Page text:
How will remote workers access your content? How will you reach them? Will you only offer live, virtual workshops, blended solutions, or perhaps asynchronous training through e-learning and other online learning materials? What tools do you have available to use? 

Answering these questions will help guide you in planning out how you will be able to develop your training and how remote workers will access it. 

Training teams typically have access to one or more content authoring tools and may leverage training software like a Learning Management System (LMS), or other knowledge management platforms, to host their virtual training content. 

Communication

Having clear guidelines for how and when large-scale communications can be sent will help your training communications be as impactful as possible without drowning remote workers with too many ineffective messages.

Your strategy should outline which communication channels are to be used for which types of messages.

For instance, email should only be used for company-wide or department-wide announcements, and only once or twice per quarter, whereas your outreach messages should be sent through tools like Slack and Teams. If learning materials are shared out directly, which channels make the most sense?

Additionally, these messages should be catchy enough to stand out on a virtual messaging platform while competing with all the distractions that remote work brings. 

For example, opening with a statistic, story, or question to draw people to your training is more effective than simply leading with your learning material. 

Beginning a message with, “New Prioritization & Time Management training!” is very different than leading with, “Do you find yourself struggling to focus at work? Are you overwhelmed with competing priorities? We got you covered…”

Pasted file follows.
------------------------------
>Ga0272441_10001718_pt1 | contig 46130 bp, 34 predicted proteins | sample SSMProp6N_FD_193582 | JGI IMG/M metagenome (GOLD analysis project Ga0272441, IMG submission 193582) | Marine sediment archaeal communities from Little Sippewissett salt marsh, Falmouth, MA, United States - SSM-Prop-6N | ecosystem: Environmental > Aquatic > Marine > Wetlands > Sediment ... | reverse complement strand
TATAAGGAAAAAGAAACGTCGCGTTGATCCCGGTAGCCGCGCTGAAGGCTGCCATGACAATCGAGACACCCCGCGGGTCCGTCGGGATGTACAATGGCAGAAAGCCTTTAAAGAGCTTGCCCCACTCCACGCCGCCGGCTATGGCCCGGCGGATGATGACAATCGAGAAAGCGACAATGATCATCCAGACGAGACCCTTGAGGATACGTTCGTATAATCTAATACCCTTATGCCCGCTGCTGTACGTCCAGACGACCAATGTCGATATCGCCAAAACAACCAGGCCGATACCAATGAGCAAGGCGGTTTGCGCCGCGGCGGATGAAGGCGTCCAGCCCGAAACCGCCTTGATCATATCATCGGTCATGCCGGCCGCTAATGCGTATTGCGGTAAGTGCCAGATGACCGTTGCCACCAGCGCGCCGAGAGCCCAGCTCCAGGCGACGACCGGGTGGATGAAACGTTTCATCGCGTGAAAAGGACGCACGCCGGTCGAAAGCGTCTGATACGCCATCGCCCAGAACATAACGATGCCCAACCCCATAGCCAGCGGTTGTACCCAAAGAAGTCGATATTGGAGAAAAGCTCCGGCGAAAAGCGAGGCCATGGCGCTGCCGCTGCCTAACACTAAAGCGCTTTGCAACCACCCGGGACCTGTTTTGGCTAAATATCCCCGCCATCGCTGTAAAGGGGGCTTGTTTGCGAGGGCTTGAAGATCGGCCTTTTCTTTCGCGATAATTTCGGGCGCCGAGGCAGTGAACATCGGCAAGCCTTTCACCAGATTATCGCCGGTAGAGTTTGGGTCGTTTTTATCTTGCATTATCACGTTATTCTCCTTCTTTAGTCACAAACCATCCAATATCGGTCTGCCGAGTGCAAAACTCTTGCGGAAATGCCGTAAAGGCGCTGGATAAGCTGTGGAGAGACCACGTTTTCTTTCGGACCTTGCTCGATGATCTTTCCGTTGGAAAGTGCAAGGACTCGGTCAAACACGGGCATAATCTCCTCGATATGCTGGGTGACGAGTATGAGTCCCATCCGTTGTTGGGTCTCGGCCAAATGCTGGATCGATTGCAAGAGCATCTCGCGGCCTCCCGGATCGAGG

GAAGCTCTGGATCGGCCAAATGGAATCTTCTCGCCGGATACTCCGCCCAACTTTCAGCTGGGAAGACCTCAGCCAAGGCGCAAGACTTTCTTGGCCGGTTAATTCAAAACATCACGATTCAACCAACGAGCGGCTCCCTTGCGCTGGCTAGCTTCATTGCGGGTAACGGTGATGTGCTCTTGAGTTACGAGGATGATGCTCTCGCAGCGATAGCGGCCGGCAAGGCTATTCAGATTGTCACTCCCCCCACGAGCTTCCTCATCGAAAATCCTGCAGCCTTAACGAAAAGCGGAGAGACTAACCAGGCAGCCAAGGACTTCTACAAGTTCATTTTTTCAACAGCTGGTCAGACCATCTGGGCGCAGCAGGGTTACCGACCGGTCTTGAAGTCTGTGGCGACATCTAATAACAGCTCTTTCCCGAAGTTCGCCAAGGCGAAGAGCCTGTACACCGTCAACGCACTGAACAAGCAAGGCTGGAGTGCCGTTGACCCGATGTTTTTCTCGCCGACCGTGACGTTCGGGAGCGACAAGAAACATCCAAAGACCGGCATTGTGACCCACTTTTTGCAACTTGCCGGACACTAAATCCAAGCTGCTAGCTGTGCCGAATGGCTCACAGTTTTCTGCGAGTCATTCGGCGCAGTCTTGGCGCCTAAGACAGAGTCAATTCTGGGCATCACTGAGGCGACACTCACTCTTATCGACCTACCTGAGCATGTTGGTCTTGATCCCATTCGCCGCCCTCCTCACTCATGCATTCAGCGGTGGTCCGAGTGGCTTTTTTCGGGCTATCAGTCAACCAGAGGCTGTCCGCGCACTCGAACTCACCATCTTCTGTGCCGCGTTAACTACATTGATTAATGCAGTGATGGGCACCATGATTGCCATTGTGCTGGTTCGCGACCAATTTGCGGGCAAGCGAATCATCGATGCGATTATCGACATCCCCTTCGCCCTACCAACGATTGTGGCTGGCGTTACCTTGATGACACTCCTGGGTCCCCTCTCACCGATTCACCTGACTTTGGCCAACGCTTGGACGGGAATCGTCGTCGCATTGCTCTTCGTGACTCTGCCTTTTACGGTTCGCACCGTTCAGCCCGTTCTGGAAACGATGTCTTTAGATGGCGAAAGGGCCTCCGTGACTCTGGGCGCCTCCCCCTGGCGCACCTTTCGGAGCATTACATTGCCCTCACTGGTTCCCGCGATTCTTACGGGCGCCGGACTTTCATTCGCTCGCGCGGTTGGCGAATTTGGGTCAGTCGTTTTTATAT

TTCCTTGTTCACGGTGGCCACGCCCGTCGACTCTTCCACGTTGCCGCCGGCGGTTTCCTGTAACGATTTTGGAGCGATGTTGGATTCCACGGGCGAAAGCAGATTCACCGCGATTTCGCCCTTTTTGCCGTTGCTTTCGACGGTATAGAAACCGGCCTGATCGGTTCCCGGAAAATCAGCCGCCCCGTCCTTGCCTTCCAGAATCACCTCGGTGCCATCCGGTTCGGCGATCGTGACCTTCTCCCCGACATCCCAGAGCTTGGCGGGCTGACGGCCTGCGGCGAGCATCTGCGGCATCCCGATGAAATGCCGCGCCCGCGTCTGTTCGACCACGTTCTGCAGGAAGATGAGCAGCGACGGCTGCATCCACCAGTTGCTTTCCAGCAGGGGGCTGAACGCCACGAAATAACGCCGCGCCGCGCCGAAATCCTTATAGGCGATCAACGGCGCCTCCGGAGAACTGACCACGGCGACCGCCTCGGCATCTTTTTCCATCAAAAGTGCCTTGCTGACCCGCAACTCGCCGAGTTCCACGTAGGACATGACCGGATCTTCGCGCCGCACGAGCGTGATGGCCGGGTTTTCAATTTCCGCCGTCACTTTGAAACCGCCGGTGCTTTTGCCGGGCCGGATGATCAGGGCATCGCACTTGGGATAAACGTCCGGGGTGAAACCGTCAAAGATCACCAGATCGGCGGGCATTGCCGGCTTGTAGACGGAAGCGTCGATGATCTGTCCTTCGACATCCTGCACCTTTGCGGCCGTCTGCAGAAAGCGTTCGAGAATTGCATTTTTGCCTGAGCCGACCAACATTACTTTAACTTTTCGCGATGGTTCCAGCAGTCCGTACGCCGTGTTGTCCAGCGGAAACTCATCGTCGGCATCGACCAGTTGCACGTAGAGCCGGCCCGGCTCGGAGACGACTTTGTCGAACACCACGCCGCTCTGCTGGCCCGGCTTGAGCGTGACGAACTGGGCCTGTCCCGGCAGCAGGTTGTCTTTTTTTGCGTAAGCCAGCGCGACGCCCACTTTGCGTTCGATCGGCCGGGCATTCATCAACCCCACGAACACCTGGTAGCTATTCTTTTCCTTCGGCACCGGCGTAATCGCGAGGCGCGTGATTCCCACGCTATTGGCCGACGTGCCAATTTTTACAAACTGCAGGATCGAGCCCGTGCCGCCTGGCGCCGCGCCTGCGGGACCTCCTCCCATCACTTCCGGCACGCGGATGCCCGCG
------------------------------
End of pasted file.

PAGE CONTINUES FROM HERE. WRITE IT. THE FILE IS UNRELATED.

Implementation Plan

Outline the exact type of learning materials or resources that will be produced and when, as well as its delivery method and timeline so learning professionals have a clear plan to follow.

Parts of this plan, like your training schedule, can help remote workers have visibility into their training options, which drives engagement with your offerings. 

This is especially important for new employees going through onboarding. They will benefit greatly from having a clear plan outlined for them as they begin diving into their learning materials.

Ongoing Support

How will any training be reinforced and supported in the long term? Whereas in-person training is generally longer, all-day events, remote workers cannot remain engaged in a virtual training environment for as long.

As such, content that was previously offered in long sessions should be broken out and converted into microlearning that is offered continuously as a way of continuing to support someone’s learning journey. A steady drip of microlearning can help

Additionally, virtual tools offer a plethora of options to automate this process. For instance, many LMSs have the capability to send out timed resources after someone has completed an e-learning course.

Evaluation and metrics

How will the impact of your training initiatives be measured? Get clear on your online training’s expected outcomes, draft goals, and specify where you will track these metrics and how you will share them. 

This is a critical final step in your strategy.